What I'm trying to say is that Nineteen Eighty Four is not only a flawless piece of literature, but it is also remarkably accurate. Orwell truly understands revolution, counter-revolution, dictatorship, cult of personality and human feeling. Perhaps you need to have experienced dictatorship and totalitarianism before you understand just how scarily accurate the book is.

    Emmanuel Goldstein's "Book" is a very good account of just exactly how dictatorial regimes acquire and consolidate power. Oligarchical collectivism, war is peace and so on are not fiction, they do actually exist. Orwell's understanding and depth of perception (no doubt due to his own experiences as an anti-Stalinist democratic socialist, and fighter in the anti-fascist International Brigades) of a stolen revolution and a totalitarian regime are very accurate. His portrayals of the "proles" and the way they are manipulated by Ingsoc and The Party into never awakening and revolting is again something which goes on day to day in the real world. Perhaps you need to be of a certain political inclination to appreciate Nineteen Eighty Four. I don't know.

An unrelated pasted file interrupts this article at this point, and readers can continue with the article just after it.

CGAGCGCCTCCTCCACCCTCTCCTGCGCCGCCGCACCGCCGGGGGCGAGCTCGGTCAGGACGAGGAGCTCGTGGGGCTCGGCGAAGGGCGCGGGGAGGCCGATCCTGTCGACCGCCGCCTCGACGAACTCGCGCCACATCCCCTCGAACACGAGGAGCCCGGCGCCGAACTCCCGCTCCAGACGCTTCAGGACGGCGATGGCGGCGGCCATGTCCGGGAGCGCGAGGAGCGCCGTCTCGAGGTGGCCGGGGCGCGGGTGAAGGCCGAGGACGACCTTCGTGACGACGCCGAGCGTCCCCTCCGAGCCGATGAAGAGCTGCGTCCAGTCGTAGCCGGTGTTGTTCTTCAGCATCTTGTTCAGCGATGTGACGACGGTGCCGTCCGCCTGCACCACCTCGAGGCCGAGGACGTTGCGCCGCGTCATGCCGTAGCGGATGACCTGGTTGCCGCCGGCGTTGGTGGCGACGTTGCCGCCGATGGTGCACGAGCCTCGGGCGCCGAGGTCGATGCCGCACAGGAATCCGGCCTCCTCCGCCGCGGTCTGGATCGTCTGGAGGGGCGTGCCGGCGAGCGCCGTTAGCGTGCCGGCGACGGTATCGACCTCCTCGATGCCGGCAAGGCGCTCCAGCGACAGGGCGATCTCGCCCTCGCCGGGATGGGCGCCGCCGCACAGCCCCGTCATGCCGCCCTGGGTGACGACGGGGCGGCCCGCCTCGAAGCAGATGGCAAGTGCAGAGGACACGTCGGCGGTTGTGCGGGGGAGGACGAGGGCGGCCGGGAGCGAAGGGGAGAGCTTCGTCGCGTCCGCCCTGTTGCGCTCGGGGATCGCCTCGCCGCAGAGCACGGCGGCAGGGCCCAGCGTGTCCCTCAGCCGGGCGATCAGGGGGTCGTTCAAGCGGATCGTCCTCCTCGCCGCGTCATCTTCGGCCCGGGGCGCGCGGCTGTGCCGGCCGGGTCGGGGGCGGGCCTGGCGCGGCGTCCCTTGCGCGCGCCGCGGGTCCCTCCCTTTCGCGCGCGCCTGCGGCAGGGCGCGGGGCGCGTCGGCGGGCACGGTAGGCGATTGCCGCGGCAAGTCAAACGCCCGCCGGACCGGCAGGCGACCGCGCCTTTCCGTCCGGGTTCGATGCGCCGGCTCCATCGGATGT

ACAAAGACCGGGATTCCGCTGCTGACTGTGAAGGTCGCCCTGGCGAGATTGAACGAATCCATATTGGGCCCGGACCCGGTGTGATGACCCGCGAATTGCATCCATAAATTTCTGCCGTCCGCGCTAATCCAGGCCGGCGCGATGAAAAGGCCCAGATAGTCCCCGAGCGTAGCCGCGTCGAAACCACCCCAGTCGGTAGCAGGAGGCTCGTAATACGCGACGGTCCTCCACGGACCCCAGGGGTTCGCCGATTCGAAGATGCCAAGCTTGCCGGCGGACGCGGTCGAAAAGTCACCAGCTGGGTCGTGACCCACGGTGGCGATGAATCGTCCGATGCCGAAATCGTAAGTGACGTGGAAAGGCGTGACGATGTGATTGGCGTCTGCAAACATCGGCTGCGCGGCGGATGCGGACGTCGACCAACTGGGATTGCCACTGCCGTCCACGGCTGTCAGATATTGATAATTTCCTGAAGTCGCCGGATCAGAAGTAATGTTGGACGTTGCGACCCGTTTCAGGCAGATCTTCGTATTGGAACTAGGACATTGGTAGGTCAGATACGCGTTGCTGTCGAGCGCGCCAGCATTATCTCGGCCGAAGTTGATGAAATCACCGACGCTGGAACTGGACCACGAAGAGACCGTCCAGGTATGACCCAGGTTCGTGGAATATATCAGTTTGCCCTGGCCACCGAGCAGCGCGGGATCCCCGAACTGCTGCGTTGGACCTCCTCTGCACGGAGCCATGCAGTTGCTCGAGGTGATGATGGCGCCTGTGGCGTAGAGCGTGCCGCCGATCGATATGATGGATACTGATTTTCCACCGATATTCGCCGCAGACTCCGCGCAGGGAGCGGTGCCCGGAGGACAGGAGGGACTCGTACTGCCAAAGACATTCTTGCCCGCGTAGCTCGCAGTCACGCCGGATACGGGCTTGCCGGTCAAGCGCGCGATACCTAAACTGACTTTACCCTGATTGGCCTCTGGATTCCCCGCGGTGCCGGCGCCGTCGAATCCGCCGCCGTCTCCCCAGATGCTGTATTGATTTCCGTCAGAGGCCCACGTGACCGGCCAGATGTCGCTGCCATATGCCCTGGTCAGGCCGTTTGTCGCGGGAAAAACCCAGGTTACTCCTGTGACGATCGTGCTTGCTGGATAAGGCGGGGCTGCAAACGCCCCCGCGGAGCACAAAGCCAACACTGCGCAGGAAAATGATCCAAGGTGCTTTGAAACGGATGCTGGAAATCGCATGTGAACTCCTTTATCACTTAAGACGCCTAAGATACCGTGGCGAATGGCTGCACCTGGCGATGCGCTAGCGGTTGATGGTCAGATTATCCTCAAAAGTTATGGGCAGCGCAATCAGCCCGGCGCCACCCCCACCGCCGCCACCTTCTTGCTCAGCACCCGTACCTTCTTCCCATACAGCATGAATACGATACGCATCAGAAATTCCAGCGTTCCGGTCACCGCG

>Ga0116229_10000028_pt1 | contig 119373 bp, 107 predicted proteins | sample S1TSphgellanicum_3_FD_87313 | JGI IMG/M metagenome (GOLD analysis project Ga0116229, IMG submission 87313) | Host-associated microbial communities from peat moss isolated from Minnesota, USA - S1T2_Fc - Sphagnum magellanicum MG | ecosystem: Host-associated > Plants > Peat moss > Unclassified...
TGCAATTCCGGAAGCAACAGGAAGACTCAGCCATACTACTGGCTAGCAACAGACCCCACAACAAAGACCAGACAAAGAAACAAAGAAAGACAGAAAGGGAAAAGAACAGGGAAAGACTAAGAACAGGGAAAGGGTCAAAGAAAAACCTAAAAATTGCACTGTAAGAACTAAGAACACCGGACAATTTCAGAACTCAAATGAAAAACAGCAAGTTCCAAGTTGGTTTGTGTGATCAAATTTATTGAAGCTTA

Political stuff aside, the character of Winston Smith as an everyman fighting the system is something I feel a lot of people could identify with, as are his attempts to stay free and enjoy simple pleasures (e.g. a love affair with Julia) that we take for granted in the free world. The scenes with O Brien and O Brien's lucid, yet disturbing, explanation of the aims of The Party are nothing short of awesome.

    Ultimately you can't force yourself to like a book, but Nineteen Eighty Four is truly magnificent.
    You really should have done Politics.
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    The book is fine, it's a good book, but for some reason I really cringe when someone's like '1984 is my favourite book', because I have a (probably unfair) presumption that most people who claim 1984 is their favourite book have only just started reading proper books and are really chuffed with themselves for reading such a classic.
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    (Original post by Bubbles*de*Milo)
    You really should have done Politics.
    I decided not to, for the sake of my sanity
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    I thought the same thing, one the sentences that annoyed me in the book was when he was describing Winstons neighbour: "She had dust in her face".